FACT CHECK: How Many People Did Reagan Pardon?
Former New York City Mayor Rudolph Giuliani said Sunday that President Ronald Reagan issued 900 pardons.
Reagan pardoned 393 people and commuted the sentences of 13 people.
Giuliani mentioned Reagan’s pardons while talking about President Donald Trump’s personal attorney Michael Cohen. Cohen, who arranged a $130,000 payment to adult film star Stormy Daniels, is reportedly under investigation for possible bank fraud, wire fraud and campaign finance violations.
“This Week” host George Stephanopoulos asked whether Trump’s legal team ever suggested to Cohen that a pardon was on the table. Giuliani, who joined Trump’s legal team in April, said that Trump’s lawyers have not discussed pardoning Cohen.
“Does the President have the unfettered power, as President Clinton had, President Reagan? I used to have the pardon attorney worked [sic] for me with President Reagan,” said Giuliani, who served as associate attorney general during the Reagan administration. “He gave out 900 pardons, far fewer than – than Obama or – or President Trump.”
Reagan pardoned fewer than half the number of people that Giuliani claimed. Department of Justice (DOJ) figures show that he gave 393 full presidential pardons, which fully forgive and nullify convictions for federal crimes, and 13 people received commutations – reductions of sentences. In total, Reagan granted clemency to 406 people.
President Barack Obama pardoned 212 people and commuted the sentence of 1,715 people, for a total of 1,927 people granted clemency – the most since President Harry Truman.
Obama, though, granted a smaller percentage of clemency requests than almost all of his predecessors. He received a surge of requests due in part to his administration’s clemency initiative to commute the sentences of non-violent drug offenders.
Trump has pardoned three people and commuted the sentence of one person so far. Most recently, he pardoned Lewis “Scooter” Libby, who was chief of staff for Vice President Dick Cheney. Libby got caught up in events surrounding the leak of the identity of a CIA officer and was convicted on counts of perjury, obstruction of justice and making false statements to investigators.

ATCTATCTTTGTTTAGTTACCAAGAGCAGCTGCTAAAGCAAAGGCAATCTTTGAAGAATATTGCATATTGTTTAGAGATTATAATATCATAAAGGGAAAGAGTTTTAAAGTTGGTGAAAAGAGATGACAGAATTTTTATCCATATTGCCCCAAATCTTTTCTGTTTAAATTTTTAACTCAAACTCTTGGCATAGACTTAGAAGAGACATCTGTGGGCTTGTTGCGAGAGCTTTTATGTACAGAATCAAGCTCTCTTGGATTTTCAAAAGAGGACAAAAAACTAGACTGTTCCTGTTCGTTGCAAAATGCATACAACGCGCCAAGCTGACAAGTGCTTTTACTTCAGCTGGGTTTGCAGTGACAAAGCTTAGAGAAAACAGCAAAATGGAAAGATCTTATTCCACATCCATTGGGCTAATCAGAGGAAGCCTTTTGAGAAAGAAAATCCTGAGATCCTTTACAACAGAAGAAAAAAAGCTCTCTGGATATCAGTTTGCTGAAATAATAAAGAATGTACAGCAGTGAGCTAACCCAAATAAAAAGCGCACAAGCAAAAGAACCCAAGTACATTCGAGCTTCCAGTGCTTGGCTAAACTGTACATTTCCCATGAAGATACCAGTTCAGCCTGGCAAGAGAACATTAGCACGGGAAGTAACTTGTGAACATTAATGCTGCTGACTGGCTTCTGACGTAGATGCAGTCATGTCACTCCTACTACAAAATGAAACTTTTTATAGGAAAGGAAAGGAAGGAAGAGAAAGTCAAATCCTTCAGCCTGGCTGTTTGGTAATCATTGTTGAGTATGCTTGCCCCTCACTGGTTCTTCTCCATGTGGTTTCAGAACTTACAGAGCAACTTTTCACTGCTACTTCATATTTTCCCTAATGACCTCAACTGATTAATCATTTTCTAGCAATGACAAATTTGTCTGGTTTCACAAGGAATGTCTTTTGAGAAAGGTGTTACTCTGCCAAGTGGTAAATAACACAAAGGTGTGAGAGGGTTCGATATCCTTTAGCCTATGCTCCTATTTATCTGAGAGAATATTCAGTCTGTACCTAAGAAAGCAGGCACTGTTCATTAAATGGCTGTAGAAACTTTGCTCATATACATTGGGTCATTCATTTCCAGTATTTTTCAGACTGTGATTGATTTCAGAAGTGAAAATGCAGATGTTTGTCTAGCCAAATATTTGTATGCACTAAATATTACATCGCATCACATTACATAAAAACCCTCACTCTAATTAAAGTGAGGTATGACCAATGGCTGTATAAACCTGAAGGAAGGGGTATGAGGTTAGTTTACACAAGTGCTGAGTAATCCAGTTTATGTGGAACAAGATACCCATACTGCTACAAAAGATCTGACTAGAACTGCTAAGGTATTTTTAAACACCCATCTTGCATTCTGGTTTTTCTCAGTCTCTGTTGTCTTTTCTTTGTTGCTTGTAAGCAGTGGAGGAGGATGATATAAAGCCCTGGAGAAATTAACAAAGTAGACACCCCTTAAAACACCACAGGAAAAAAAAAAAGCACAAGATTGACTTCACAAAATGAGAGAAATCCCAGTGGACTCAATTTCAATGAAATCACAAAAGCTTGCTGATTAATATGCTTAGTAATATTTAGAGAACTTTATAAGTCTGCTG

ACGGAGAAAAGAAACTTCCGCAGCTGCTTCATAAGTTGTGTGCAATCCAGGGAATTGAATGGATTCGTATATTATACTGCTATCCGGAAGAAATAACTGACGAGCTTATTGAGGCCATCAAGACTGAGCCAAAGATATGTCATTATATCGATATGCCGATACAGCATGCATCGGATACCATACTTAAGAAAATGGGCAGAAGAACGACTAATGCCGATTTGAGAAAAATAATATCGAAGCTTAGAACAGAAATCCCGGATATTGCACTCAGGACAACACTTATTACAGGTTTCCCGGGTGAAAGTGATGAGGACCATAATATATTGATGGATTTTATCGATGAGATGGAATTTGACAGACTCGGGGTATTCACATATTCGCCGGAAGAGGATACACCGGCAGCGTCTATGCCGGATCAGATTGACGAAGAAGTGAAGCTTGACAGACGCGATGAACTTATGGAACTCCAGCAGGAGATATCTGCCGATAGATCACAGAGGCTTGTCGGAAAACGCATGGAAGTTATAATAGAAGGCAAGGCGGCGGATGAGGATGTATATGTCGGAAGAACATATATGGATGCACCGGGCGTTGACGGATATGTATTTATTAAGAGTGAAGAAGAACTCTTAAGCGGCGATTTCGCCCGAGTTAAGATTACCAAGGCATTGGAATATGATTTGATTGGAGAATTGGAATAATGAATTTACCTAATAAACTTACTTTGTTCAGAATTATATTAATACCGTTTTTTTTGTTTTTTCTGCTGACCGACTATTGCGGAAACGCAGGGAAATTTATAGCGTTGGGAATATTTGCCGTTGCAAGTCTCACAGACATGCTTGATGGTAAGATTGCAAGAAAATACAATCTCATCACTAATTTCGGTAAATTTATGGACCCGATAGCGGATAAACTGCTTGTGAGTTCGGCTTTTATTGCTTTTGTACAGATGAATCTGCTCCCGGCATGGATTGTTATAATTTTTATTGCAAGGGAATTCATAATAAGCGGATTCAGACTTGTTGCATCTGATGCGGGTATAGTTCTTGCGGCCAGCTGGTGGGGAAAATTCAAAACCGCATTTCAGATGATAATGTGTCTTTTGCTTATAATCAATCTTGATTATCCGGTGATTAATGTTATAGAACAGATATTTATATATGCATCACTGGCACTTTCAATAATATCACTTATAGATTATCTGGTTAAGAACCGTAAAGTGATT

Trump and former Bush administration officials thought that Libby was “treated unfairly,” but Democratic Rep. Adam Schiff thought that the pardon was a signal that Trump would protect those implicated in the Russia investigation.
Trump also raised eyebrows when he pardoned former Arizona Sheriff Joe Arpaio, who was convicted of criminal contempt for defying a court order to stop patrols targeting suspected illegal immigrants. Arizona Sens. John McCain and Jeff Flake criticized the pardon, saying that it undermined the rule of law. Arpaio is now running for Senate in Arizona.
Many presidents have been criticized for grants of clemency.
In the final week of his presidency, Obama commuted the sentence of former Army private Chelsea Manning, who leaked more than 700,000 classified and sensitive documents to WikiLeaks. “The sentence that she received was very disproportionate relative to what other leakers have received,” Obama said. Both Democrats and Republicans in Congress criticized the move, viewing Manning’s leak as an act of treason.
After President Richard Nixon resigned following the Watergate scandal, President Gerald Ford gave him a full pardon for all federal crimes that he “committed or may have committed or taken part in” while in office. Ford thought that Nixon could not be tried fairly in court. “I feel that Richard Nixon and his loved ones have suffered enough,” he said. Some called the pardon “naive” and worried that it could give the appearance of a quid pro quo.
President Bill Clinton pardoned “fugitive financier” Marc Rich and his partner Pincus Green along with more than 100 other people on his last day in office. Rich lived in exile in Switzerland and Spain after being indicted in 1983 on dozens of counts of tax evasion, wire fraud and racketeering. Clinton later regretted pardoning Rich. “It wasn’t worth the damage to my reputation,” he said about a year after leaving office.
President Jimmy Carter issued a blanket pardon for Vietnam draft dodgers on his first day in office. Critics said that the pardon would embolden people to evade the draft in the future and that it did a disservice to those who served honorably. (The DOJ does not count these pardons in its clemency statistics.)
Some commentators and academics argue that a Trump pardon for Cohen could constitute obstruction of justice. When asked in April whether he would pardon Cohen, Trump said that was a “stupid question.” Giuliani expressed a similar sentiment.
“That obviously is not on the table. That’s not a decision to be made now. There’s no reason to pardon anybody now,” Giuliani said on “This Week.”
Giuliani did not respond to a request for comment.
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